General Motors announced Tuesday that beginning Jan. 1, 2007, it will put the freeze on its pension plans for its salaried employees, thereby reducing its pension liabilities by a total of $1.6 billion. The new plan does not, however, affect union workers.

Any salaried worker hired before Jan. 1, 2001, will continue to receive their vested defined benefits up to that date, but benefits between 2001 and 2007 will be capped at 1.25% of their average monthly base salary. For employees hired after Jan. 1, 2001, GM will contribute 4% of their annual salary to their 401(k) through 2007. Then, beginning Jan. 1, 2007, for all employees, GM will simply match 50% of contributions up to 4%.

"These changes will reduce financial risks and future costs for GM, while protecting current retirees' and employees' earned pension benefits and providing competitive and fair retirement benefits," said GM Chairman and CEO Rick Wagoner. "As noted on Feb. 7, when we announced significant additional actions to support GM's ongoing turnaround plan, these decisions are difficult, but necessary to position GM for future success and preserve employees' earned retirement benefits."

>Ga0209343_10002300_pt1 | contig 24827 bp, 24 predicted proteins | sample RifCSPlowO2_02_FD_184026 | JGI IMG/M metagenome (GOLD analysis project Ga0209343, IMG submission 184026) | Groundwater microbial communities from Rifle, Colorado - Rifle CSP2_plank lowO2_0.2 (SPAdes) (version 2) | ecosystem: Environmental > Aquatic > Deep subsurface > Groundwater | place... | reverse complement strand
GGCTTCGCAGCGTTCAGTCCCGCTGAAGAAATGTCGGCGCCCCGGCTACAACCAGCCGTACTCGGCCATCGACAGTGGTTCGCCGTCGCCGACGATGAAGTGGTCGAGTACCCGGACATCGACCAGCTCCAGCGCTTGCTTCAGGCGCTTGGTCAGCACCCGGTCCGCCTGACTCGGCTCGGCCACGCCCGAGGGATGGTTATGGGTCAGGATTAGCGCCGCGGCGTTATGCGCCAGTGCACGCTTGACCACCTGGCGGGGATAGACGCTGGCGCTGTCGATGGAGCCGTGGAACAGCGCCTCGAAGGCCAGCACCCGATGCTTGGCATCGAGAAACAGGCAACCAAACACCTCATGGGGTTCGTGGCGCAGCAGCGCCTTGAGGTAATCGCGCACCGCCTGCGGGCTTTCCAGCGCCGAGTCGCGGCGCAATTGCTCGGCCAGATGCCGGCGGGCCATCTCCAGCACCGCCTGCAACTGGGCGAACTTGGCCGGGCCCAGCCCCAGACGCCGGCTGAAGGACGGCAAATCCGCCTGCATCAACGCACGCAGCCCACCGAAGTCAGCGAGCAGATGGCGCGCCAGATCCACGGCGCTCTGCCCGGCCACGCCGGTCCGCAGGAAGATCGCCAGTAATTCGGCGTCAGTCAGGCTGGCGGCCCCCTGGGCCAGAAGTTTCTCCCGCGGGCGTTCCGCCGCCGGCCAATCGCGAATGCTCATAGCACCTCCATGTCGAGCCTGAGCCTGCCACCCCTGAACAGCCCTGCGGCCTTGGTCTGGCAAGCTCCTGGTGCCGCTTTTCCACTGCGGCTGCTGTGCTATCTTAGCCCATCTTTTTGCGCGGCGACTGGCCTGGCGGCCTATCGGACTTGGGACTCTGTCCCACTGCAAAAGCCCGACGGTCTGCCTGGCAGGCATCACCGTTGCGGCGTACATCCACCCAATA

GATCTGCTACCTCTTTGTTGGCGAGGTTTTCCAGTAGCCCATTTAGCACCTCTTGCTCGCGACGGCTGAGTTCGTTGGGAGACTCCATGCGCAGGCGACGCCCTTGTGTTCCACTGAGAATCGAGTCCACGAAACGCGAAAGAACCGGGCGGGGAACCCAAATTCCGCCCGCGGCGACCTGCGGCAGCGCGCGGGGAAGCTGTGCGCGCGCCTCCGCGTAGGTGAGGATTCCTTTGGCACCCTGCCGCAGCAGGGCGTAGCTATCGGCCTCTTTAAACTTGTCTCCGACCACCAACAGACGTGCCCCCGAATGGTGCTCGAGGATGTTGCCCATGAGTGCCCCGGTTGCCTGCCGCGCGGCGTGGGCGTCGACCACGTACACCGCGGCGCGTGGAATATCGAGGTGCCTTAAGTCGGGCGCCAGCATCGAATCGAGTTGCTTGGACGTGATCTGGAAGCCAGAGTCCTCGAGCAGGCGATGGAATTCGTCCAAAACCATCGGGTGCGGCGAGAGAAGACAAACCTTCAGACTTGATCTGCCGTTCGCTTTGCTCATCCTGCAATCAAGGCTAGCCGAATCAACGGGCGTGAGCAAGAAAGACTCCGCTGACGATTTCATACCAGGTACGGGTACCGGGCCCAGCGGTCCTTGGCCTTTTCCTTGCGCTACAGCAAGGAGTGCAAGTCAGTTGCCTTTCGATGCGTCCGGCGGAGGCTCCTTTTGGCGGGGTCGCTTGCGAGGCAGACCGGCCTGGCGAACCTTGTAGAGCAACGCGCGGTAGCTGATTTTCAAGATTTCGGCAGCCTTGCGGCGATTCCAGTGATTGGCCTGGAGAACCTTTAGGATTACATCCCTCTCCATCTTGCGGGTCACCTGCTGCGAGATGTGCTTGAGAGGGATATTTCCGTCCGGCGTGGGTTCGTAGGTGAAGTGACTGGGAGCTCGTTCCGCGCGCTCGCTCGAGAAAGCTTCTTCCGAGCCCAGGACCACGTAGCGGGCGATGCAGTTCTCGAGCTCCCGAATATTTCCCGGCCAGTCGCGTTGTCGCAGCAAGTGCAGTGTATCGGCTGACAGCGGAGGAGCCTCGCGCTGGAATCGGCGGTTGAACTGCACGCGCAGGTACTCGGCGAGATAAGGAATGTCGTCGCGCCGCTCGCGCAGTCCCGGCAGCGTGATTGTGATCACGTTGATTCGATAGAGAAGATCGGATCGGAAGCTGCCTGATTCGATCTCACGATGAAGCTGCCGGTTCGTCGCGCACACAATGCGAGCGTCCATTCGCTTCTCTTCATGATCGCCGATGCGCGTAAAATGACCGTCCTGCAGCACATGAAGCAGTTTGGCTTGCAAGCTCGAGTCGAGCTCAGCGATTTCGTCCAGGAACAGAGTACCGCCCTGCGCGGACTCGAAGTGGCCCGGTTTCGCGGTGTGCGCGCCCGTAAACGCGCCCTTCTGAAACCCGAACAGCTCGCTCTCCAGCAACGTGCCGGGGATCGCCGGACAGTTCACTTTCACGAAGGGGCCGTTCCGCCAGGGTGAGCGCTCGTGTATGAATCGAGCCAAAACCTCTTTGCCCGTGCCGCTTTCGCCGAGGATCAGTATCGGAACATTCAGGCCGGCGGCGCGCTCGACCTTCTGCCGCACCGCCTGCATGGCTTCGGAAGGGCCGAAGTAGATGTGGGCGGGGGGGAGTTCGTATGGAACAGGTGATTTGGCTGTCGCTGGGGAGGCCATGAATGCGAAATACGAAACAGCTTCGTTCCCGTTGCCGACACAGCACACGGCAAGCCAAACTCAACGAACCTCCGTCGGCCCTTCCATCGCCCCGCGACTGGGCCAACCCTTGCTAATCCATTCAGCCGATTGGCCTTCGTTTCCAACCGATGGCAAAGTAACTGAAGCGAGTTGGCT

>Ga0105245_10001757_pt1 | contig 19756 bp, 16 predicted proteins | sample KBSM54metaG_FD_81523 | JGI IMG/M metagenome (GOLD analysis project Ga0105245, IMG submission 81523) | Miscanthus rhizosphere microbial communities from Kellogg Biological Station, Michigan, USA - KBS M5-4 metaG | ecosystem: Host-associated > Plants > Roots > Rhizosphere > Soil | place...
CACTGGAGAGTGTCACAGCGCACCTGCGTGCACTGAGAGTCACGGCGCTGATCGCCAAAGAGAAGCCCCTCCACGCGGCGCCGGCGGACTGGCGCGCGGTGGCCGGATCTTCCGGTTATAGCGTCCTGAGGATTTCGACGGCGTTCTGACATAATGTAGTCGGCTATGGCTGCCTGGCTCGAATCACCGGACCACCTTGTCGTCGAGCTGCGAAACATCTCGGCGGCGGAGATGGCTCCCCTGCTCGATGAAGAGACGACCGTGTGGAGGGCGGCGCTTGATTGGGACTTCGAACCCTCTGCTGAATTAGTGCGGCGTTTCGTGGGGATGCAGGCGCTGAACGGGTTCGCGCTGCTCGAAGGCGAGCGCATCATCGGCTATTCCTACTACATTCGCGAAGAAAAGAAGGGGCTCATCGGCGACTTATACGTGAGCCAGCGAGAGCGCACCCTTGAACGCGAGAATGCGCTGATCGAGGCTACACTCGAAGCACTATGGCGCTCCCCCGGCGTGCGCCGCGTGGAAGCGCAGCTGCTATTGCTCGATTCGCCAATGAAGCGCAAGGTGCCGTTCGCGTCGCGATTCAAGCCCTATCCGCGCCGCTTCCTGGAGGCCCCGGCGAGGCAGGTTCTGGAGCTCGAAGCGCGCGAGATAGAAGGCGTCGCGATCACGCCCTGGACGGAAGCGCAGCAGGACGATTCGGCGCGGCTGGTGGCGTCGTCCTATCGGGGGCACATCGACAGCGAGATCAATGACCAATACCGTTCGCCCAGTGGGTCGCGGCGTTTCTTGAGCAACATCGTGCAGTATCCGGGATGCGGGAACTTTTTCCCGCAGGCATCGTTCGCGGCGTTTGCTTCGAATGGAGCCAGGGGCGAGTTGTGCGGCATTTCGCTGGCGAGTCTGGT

GM expects the shift from defined benefit to defined contribution plans will reduce its pre-tax pension expense by $420 million in 2007. However, this year, GM expects to take a $120 million charge for remeasurement of its long-term pension liability. Going forward, the company projects its 401(k) contributions this year and next will cost it $15 million annually, and, beginning in 2007 when it fully converts to a 401(k), $70 million a year.

Subscribe Now

Access to premium content including in-depth coverage of mutual funds, hedge funds, 401(K)s, 529 plans, and more.

3-Week Free Trial

Insight and analysis into the management, marketing, operations and technology of the asset management industry.